Whether it’s homegrown players like Bryant and Almora who only know winning in Chicago – or big-ticket free agents like Heyward and Zobrist who were signed to change the culture in Wrigleyville – the Cubs don’t really care how good the Nationals are or worry about what might go wrong. That’s what makes the defending champs so dangerous this October.

“So what? Now what? What are we going to do?” Zobrist said. “That’s the thing around here: Everybody’s going to make mistakes at times, but we got to pick each other up. And that’s what we do.

“We proved that we have that kind of mettle in our system last year. And there’s more to it.”

SportsTalk Live Podcast: Yu Darvish, Jim Thome, Sammy Sosa and more


SportsTalk Live Podcast: Yu Darvish, Jim Thome, Sammy Sosa and more

Tuesday on Sports Talk Live, David Kaplan along with Chris Bleck, Rich Campbell and Jordan Bernfield discuss:

            -the posibility of the Cubs signing Yu Darvish and the need for one more pitcher in the rotation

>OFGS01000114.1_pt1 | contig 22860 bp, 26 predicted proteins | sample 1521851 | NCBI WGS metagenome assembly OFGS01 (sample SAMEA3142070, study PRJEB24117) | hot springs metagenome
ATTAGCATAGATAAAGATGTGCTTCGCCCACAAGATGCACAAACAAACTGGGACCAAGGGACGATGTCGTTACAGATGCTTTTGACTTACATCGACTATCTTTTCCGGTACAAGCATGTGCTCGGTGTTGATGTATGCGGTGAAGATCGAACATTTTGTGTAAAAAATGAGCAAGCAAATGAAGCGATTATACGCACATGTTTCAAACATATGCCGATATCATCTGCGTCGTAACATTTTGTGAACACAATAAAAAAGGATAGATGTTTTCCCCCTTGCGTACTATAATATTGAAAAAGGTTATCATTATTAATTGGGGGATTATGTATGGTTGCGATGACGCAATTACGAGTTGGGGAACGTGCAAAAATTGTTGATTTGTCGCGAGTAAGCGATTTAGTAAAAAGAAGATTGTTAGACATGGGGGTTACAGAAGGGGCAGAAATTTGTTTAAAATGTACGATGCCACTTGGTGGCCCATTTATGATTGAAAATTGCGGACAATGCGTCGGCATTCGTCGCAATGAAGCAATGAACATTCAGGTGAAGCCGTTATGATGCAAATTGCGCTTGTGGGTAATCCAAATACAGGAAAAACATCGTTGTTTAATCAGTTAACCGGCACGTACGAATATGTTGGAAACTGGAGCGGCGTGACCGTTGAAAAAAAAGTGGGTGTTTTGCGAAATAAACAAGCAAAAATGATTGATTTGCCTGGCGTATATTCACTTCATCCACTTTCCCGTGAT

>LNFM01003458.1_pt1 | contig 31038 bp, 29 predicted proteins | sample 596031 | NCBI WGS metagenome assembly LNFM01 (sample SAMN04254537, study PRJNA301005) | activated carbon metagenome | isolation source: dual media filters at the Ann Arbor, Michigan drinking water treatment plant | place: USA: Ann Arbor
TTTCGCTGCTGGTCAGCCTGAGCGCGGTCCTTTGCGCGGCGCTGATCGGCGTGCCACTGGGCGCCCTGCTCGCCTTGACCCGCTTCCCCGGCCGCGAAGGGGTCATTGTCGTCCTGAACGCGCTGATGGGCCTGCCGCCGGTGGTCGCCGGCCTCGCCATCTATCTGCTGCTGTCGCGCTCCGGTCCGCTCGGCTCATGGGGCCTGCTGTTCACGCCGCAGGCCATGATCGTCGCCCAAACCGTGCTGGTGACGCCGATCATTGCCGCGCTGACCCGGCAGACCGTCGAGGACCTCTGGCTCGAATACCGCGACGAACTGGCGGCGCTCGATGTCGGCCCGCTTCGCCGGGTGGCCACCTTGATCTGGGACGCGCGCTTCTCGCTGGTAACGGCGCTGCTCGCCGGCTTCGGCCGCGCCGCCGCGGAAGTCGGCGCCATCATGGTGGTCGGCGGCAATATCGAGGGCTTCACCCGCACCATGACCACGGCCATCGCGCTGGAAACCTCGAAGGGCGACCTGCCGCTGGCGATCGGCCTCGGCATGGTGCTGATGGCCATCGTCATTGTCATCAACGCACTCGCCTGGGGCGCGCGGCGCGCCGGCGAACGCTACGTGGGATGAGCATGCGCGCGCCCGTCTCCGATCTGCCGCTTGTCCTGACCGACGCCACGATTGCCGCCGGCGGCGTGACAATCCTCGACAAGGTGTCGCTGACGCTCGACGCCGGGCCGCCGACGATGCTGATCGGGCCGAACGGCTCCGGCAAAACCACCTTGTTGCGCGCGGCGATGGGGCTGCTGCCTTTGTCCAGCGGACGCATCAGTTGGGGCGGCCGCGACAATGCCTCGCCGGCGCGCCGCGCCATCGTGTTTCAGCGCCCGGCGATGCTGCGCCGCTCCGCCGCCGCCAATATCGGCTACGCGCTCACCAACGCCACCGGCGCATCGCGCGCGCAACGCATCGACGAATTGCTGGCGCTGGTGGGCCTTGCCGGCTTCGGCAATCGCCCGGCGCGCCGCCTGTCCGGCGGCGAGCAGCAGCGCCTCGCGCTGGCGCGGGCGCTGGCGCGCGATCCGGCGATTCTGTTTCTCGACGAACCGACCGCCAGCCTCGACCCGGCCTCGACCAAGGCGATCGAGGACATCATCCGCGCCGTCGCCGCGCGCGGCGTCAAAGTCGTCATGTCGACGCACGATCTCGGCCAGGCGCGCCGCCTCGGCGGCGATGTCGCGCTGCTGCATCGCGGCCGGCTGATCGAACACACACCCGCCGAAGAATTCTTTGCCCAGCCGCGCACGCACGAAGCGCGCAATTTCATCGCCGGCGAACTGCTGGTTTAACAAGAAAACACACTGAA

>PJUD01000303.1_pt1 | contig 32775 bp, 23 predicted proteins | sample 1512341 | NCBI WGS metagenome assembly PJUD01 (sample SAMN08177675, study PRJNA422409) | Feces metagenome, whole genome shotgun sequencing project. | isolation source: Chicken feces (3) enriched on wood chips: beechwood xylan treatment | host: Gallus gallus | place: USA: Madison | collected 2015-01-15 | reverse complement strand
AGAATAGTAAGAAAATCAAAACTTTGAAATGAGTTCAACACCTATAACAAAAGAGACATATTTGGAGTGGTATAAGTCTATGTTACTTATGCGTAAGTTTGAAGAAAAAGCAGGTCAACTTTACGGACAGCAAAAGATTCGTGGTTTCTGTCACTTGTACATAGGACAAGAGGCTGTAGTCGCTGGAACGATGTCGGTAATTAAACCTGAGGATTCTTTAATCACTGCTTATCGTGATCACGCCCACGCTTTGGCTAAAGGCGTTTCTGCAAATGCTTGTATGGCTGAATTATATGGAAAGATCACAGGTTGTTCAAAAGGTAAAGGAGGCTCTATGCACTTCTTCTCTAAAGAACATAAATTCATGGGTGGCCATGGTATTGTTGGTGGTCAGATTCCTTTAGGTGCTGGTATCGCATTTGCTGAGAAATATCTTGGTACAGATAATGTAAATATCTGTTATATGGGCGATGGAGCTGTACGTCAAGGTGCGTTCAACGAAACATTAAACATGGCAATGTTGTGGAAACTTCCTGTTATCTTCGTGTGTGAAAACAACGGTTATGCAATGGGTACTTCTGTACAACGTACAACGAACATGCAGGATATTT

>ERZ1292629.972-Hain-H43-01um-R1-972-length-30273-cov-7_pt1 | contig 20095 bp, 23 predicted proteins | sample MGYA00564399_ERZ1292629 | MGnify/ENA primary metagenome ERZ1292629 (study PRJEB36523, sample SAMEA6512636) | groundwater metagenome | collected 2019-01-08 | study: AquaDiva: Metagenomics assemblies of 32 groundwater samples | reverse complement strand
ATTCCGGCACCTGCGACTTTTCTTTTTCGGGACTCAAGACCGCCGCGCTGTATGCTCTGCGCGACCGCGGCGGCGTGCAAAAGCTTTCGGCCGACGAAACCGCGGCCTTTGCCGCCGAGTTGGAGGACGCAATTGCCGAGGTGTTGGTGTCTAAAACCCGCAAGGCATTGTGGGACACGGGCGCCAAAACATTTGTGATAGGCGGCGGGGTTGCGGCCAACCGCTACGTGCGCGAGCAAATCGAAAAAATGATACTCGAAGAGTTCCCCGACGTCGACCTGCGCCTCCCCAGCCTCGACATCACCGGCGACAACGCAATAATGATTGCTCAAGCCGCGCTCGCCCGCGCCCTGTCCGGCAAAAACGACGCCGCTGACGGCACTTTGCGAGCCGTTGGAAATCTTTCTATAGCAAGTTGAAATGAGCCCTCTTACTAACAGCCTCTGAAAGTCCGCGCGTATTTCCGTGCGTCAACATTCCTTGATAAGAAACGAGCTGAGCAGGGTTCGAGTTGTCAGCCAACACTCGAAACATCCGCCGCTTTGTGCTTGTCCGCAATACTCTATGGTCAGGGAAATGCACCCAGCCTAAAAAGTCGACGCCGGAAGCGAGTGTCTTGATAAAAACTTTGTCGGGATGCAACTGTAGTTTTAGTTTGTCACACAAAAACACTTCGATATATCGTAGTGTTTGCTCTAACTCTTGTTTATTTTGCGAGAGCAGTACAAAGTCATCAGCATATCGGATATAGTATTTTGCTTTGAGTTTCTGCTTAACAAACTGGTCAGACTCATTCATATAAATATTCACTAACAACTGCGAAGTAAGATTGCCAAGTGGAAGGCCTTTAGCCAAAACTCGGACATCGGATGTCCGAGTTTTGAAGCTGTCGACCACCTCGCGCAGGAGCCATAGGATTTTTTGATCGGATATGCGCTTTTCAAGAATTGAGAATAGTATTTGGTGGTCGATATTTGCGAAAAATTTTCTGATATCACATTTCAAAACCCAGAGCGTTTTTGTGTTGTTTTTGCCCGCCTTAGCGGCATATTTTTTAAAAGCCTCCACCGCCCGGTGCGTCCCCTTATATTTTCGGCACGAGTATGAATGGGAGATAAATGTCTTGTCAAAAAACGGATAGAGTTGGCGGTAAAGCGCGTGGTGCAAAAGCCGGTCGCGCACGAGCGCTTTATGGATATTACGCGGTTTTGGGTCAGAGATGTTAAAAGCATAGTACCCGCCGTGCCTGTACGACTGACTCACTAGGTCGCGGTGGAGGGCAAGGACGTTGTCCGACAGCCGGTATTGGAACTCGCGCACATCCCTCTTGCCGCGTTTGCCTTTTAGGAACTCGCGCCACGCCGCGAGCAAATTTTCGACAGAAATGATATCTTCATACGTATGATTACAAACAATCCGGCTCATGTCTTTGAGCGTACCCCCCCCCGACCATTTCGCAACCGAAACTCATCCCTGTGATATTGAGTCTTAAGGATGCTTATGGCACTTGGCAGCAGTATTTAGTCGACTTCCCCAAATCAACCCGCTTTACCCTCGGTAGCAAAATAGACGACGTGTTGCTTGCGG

-Jim Thome looking like he'll be inducted into Cooperstown tomorrow

            -Sammy Sosa's Hall of Fame chances

            -Corey Crawford back to working out as the Hawks losing continues

            -DeMarcus Cousins with a game for the ages, but is his baggage worth signing him?

            -Do the Eagles have a chance of beating the Patriots in the Super Bowl?

Day after reported offer to Yu Darvish, now Brewers have trade offer for Christian Yelich, too?


Day after reported offer to Yu Darvish, now Brewers have trade offer for Christian Yelich, too?

The Milwaukee Brewers apparently mean business.

How much that business will pay off in superstar players remains to be seen, of course, but a day after the Cubs' division rivals to the north reportedly made a contract offer to free-agent starting pitcher Yu Darvish, there's a report out there that they also have put together a trade offer for Miami Marlins outfielder Christian Yelich.